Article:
are all helping shape that path with the goal of minimizing environmental imprint and maximizing community impact. Franco, founder and CEO of Luxury Frontiers, cringes at the term “glamping,” preferring to describe his firm’s camps, intended to re-create the African safari experience around the globe, as “experiential lodging.” With projects such as Nayara Tented Camp in Costa Rica, Camp Sarika by Amangiri in Utah and the upcoming Naviva, an outpost at Four Seasons Resort Punta Mita in Mexico, the company builds with locally sourced materials, employs local partners and designs around the existing landscape. Naviva’s tents, for instance, are designed to look like butterflies flying in the jungle canopy. “Creating a connection to nature, community and culture is the driving motivation behind my business,” he says.
Snow leopards are among the most difficult animals to spot in the wild, but travel with Voygr and you’re all but guaranteed to see one: Larry’s Central Asia–focused tour firm has a 100 percent success rate. Its commitment to the cats isn’t just for fleeting photos; Voygr’s goal is to demonstrate to locals, who often kill snow leopards because they prey on livestock, that the animals can create “value” through tourism jobs and dollars. The company runs mobile camps that are light on the land but positively impact nearby human populations. “When you build a remote tourism model employing locals and making sure there’s a clear conservation benefit, you hit that magic stride,” says Larry.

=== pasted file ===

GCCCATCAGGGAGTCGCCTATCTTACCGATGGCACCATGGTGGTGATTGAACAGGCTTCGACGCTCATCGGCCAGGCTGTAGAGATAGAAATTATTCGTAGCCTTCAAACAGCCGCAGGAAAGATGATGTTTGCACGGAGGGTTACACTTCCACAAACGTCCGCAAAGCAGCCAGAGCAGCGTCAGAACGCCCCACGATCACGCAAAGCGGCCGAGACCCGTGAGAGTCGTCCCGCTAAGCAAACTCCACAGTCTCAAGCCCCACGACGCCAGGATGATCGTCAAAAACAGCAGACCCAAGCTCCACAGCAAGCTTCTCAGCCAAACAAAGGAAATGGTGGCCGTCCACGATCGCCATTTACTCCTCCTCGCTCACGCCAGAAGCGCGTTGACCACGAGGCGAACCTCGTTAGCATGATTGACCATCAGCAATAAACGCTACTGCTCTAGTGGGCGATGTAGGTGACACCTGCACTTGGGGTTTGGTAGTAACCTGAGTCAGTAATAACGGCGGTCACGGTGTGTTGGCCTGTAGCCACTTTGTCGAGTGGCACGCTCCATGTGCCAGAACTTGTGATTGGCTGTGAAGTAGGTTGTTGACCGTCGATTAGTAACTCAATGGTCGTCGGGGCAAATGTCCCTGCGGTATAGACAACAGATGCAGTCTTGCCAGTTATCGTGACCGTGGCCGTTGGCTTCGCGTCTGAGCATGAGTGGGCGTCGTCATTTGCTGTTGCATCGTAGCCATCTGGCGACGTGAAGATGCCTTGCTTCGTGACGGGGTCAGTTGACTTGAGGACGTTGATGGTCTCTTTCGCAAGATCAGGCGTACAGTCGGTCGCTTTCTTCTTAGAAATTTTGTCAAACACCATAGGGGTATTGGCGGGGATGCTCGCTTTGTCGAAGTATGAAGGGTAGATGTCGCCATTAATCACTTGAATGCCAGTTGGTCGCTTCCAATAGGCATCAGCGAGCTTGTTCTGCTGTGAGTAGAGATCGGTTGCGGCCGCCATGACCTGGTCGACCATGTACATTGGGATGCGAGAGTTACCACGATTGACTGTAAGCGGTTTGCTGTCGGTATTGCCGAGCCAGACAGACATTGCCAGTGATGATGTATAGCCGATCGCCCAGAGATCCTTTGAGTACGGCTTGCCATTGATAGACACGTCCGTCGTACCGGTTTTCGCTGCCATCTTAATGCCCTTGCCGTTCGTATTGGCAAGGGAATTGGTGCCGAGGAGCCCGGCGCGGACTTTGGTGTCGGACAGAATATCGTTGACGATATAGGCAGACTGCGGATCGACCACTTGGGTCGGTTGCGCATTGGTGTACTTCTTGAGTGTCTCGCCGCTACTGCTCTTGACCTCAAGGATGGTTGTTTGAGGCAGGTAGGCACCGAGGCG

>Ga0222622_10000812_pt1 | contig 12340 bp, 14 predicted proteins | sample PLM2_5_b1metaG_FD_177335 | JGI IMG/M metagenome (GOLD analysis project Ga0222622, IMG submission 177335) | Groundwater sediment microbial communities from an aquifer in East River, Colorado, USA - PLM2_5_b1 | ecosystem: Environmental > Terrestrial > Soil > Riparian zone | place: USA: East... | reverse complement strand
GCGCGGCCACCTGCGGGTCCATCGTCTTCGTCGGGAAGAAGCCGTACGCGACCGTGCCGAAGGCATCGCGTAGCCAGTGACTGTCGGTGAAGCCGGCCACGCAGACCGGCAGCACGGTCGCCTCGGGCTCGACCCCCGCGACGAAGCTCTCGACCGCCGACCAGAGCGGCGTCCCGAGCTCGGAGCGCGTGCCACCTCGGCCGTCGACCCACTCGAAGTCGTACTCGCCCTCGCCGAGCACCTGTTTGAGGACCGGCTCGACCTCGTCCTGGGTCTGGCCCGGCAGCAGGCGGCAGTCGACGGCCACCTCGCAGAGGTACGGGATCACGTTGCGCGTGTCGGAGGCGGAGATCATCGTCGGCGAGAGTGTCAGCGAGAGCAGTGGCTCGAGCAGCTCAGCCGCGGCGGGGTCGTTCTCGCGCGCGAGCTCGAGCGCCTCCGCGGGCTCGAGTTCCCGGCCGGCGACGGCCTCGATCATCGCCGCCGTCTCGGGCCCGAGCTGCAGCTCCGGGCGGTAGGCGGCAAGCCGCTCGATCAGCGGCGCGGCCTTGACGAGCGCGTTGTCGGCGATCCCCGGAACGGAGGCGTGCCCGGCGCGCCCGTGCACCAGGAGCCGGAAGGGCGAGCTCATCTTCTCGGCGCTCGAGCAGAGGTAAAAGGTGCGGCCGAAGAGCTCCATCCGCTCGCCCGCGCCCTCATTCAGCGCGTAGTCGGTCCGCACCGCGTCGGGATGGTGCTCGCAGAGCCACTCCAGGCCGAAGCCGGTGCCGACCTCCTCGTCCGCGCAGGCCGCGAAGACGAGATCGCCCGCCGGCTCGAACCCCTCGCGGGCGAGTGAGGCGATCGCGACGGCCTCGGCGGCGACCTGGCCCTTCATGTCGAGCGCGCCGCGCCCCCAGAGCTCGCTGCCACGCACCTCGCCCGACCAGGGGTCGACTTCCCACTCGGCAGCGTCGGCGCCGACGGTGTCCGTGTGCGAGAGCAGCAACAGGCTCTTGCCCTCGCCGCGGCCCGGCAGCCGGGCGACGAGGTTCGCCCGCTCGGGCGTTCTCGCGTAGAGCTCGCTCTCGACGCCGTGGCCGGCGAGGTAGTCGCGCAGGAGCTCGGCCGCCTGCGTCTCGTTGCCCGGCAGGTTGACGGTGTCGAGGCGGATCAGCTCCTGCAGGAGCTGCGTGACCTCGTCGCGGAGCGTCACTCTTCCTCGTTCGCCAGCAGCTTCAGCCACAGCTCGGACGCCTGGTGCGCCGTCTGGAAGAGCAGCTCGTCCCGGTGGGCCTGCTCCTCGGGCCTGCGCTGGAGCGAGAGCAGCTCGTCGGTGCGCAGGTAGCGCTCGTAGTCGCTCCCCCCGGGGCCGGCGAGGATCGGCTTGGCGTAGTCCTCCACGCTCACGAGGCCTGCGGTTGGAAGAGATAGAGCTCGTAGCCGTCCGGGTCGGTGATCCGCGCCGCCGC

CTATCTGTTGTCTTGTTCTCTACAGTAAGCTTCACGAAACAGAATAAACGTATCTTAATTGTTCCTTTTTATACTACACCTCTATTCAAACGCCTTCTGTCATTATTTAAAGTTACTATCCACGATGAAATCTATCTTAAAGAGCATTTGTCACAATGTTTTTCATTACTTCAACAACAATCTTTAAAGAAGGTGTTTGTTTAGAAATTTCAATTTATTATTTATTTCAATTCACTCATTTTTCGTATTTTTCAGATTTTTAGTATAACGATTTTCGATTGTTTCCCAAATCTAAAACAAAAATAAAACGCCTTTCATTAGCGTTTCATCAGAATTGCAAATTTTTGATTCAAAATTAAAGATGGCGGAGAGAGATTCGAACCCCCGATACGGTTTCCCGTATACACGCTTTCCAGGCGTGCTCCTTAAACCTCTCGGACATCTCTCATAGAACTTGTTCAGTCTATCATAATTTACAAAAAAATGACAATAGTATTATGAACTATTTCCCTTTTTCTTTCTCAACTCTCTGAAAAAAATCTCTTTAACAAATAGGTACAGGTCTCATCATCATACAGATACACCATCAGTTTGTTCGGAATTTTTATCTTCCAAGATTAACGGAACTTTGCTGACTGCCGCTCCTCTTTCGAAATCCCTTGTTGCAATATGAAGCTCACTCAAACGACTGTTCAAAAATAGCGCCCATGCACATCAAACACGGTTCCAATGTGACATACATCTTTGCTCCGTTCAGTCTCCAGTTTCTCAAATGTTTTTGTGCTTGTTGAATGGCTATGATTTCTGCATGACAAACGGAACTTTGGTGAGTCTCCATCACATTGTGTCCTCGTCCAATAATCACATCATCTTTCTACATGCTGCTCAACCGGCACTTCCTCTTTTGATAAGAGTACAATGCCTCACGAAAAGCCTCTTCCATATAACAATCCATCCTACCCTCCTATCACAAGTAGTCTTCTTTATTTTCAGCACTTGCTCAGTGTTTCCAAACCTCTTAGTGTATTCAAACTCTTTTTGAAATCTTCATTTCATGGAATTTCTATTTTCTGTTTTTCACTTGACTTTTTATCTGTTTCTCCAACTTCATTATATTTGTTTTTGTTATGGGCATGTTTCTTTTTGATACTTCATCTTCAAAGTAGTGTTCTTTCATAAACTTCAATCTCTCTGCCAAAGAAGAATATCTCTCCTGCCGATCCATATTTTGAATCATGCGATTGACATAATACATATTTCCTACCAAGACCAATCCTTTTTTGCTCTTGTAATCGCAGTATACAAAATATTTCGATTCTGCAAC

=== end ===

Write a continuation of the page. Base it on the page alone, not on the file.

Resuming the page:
When Niarra launched in the chaotic year of 2020, the London-based travel company’s aim was always to put purpose first. Unlike traditional tour operators, which take at least a 20 percent commission on bookings, it committed to just a 10 percent cut, expressly to help finance the protection of wilderness areas and their communities. “It enables us to get more money to the destinations that sorely need it and to look after the ever-dwindling places we love visiting,” says Thomas, who grew up in South Africa and has made the continent a particular focus for his firm’s first phase.
His approach has earned him backing from the sustainability-focused Oppenheimer Generations, an umbrella of investment firms run by the namesake diamond-magnate family, and he hopes to inspire other companies to follow his lead—even a 5 percent cut in commission, Thomas says, can free up major funding to plow back into everyday life in the far-flung places his high-end journeys spotlight.